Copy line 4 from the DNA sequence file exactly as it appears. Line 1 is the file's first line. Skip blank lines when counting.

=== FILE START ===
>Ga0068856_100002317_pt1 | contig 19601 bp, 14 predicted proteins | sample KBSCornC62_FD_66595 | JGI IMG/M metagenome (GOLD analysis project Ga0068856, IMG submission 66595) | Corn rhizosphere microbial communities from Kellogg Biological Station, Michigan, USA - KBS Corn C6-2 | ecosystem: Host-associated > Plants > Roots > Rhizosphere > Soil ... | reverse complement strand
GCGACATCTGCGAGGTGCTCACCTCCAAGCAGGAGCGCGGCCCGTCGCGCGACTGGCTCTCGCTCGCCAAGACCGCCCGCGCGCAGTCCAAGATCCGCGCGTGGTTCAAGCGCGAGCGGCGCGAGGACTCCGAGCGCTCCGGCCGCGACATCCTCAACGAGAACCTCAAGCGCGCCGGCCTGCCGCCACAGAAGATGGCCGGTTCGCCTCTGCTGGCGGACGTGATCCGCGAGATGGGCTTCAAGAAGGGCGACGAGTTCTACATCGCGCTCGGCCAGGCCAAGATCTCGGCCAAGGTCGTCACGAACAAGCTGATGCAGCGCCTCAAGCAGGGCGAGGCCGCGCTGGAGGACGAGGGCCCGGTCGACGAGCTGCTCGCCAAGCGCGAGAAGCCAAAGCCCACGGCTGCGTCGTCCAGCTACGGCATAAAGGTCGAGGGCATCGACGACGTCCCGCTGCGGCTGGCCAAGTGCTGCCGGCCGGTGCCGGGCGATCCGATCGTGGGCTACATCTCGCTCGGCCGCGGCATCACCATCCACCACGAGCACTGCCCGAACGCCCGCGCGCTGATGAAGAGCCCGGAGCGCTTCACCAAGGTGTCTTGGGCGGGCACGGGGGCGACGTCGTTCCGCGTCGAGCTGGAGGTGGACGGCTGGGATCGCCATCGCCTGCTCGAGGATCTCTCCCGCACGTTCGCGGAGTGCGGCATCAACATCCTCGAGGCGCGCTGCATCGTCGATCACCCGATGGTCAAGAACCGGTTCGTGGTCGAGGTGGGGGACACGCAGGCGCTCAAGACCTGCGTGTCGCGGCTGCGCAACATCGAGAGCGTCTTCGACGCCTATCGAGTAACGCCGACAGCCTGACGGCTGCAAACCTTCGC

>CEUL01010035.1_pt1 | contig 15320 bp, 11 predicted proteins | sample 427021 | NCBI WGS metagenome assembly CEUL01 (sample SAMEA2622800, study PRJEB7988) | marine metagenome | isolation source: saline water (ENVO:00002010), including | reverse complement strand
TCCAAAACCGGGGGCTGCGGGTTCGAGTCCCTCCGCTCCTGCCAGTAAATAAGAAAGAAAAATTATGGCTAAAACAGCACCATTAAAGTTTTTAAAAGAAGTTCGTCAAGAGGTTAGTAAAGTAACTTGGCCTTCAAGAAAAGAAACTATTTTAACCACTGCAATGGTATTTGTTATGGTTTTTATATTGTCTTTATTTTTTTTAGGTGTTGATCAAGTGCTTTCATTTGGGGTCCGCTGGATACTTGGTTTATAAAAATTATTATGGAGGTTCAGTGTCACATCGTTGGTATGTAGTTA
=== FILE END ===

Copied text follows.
TCCAAAACCGGGGGCTGCGGGTTCGAGTCCCTCCGCTCCTGCCAGTAAATAAGAAAGAAAAATTATGGCTAAAACAGCACCATTAAAGTTTTTAAAAGAAGTTCGTCAAGAGGTTAGTAAAGTAACTTGGCCTTCAAGAAAAGAAACTATTTTAACCACTGCAATGGTATTTGTTATGGTTTTTATATTGTCTTTATTTTTTTTAGGTGTTGATCAAGTGCTTTCATTTGGGGTCCGCTGGATACTTGGTTTATAAAAATTATTATGGAGGTTCAGTGTCACATCGTTGGTATGTAGTTA